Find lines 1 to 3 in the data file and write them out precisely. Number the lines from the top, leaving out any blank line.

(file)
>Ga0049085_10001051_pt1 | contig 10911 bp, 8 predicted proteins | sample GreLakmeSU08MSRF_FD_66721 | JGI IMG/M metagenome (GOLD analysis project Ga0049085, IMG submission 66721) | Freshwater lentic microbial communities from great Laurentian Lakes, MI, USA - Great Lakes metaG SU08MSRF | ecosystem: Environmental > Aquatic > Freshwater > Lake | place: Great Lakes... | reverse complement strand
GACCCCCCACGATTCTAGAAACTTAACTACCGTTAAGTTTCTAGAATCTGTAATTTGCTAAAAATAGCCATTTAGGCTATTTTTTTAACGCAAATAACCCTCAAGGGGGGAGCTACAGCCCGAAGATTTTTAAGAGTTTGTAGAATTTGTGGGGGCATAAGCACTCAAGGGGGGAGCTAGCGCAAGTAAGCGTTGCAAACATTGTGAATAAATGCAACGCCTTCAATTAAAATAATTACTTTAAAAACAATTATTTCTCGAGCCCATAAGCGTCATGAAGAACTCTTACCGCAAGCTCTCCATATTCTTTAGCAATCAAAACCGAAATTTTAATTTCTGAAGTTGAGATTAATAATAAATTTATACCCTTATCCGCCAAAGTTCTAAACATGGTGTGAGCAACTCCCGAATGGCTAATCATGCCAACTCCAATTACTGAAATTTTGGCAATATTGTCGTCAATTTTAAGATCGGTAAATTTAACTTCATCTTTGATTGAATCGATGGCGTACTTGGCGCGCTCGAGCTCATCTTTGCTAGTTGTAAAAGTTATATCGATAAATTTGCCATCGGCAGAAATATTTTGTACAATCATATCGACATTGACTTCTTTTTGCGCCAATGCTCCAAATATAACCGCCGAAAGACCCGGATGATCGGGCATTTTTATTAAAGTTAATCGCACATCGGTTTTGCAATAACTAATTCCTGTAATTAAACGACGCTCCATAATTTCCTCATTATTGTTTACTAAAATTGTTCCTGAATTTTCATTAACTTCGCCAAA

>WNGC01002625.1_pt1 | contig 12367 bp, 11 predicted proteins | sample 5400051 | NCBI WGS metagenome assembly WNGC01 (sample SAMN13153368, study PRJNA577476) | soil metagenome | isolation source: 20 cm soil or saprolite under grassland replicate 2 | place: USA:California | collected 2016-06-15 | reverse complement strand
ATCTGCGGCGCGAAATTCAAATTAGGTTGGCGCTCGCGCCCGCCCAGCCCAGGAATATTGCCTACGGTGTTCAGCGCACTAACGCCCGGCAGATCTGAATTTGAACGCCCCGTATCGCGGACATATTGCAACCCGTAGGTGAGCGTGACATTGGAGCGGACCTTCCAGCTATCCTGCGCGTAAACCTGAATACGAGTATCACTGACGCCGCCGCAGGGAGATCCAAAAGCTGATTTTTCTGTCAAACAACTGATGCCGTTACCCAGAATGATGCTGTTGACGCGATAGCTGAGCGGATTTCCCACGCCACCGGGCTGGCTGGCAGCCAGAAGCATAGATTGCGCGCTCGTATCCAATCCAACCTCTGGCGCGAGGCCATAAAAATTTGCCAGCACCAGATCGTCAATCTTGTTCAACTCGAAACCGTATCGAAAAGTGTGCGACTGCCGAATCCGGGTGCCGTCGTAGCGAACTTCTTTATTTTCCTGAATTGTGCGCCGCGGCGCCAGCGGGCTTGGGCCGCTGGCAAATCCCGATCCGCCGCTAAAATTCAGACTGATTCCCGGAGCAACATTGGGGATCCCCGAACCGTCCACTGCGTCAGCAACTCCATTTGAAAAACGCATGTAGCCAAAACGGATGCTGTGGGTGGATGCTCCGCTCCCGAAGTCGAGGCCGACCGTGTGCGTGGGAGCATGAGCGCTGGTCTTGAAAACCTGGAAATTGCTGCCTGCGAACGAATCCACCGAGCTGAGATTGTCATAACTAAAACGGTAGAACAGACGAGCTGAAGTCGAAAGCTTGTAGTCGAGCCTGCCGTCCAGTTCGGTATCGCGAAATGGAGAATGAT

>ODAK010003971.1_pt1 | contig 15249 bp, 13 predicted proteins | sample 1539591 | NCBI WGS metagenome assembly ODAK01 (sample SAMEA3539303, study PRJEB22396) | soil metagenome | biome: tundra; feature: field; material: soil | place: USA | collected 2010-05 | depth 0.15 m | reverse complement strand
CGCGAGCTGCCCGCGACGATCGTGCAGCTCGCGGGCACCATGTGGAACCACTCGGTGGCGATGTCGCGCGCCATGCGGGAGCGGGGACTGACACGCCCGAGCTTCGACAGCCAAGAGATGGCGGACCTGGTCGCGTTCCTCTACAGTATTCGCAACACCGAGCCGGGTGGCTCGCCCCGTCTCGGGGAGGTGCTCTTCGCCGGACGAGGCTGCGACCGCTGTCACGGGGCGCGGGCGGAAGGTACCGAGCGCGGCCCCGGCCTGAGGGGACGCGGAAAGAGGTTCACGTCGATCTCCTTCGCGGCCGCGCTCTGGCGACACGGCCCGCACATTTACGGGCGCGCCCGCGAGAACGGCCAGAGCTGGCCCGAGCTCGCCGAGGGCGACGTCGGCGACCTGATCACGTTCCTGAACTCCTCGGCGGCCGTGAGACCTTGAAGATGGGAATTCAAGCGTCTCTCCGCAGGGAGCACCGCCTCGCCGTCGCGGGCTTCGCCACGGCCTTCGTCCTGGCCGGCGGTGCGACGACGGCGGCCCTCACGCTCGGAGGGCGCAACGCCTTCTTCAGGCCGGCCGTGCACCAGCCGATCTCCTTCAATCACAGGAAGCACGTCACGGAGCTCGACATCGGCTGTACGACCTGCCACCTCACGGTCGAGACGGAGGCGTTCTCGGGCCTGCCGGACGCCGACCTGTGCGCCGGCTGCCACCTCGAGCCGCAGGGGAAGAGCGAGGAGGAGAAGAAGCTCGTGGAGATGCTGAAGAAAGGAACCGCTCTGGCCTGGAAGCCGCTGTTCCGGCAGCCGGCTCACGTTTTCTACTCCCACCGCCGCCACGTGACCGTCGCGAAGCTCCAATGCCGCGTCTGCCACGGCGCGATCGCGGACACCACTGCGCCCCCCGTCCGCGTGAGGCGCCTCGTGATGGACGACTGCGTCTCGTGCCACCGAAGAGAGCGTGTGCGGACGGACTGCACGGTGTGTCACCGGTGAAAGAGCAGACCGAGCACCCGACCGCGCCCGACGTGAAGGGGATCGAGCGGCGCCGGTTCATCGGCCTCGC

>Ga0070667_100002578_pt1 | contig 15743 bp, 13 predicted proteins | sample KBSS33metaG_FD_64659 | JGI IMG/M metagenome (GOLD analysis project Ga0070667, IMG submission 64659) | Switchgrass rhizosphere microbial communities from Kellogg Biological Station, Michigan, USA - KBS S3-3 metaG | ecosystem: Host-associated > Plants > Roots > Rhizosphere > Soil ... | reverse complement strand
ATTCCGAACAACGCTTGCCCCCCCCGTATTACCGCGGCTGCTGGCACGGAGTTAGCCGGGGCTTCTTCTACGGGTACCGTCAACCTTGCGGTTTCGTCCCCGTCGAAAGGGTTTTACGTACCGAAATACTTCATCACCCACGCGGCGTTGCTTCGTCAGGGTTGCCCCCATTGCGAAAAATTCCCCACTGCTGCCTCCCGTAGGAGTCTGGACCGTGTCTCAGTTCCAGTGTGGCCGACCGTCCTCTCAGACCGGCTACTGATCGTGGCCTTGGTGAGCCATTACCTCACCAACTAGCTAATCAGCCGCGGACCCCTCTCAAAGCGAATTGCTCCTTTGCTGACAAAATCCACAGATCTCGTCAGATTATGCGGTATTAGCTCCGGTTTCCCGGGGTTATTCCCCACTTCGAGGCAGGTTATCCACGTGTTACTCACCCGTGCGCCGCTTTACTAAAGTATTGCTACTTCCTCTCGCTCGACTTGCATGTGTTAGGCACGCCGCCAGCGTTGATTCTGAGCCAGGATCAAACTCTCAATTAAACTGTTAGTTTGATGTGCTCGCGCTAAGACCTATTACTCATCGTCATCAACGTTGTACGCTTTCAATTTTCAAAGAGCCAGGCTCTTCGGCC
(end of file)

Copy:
>Ga0049085_10001051_pt1 | contig 10911 bp, 8 predicted proteins | sample GreLakmeSU08MSRF_FD_66721 | JGI IMG/M metagenome (GOLD analysis project Ga0049085, IMG submission 66721) | Freshwater lentic microbial communities from great Laurentian Lakes, MI, USA - Great Lakes metaG SU08MSRF | ecosystem: Environmental > Aquatic > Freshwater > Lake | place: Great Lakes... | reverse complement strand
GACCCCCCACGATTCTAGAAACTTAACTACCGTTAAGTTTCTAGAATCTGTAATTTGCTAAAAATAGCCATTTAGGCTATTTTTTTAACGCAAATAACCCTCAAGGGGGGAGCTACAGCCCGAAGATTTTTAAGAGTTTGTAGAATTTGTGGGGGCATAAGCACTCAAGGGGGGAGCTAGCGCAAGTAAGCGTTGCAAACATTGTGAATAAATGCAACGCCTTCAATTAAAATAATTACTTTAAAAACAATTATTTCTCGAGCCCATAAGCGTCATGAAGAACTCTTACCGCAAGCTCTCCATATTCTTTAGCAATCAAAACCGAAATTTTAATTTCTGAAGTTGAGATTAATAATAAATTTATACCCTTATCCGCCAAAGTTCTAAACATGGTGTGAGCAACTCCCGAATGGCTAATCATGCCAACTCCAATTACTGAAATTTTGGCAATATTGTCGTCAATTTTAAGATCGGTAAATTTAACTTCATCTTTGATTGAATCGATGGCGTACTTGGCGCGCTCGAGCTCATCTTTGCTAGTTGTAAAAGTTATATCGATAAATTTGCCATCGGCAGAAATATTTTGTACAATCATATCGACATTGACTTCTTTTTGCGCCAATGCTCCAAATATAACCGCCGAAAGACCCGGATGATCGGGCATTTTTATTAAAGTTAATCGCACATCGGTTTTGCAATAACTAATTCCTGTAATTAAACGACGCTCCATAATTTCCTCATTATTGTTTACTAAAATTGTTCCTGAATTTTCATTAACTTCGCCAAA

>WNGC01002625.1_pt1 | contig 12367 bp, 11 predicted proteins | sample 5400051 | NCBI WGS metagenome assembly WNGC01 (sample SAMN13153368, study PRJNA577476) | soil metagenome | isolation source: 20 cm soil or saprolite under grassland replicate 2 | place: USA:California | collected 2016-06-15 | reverse complement strand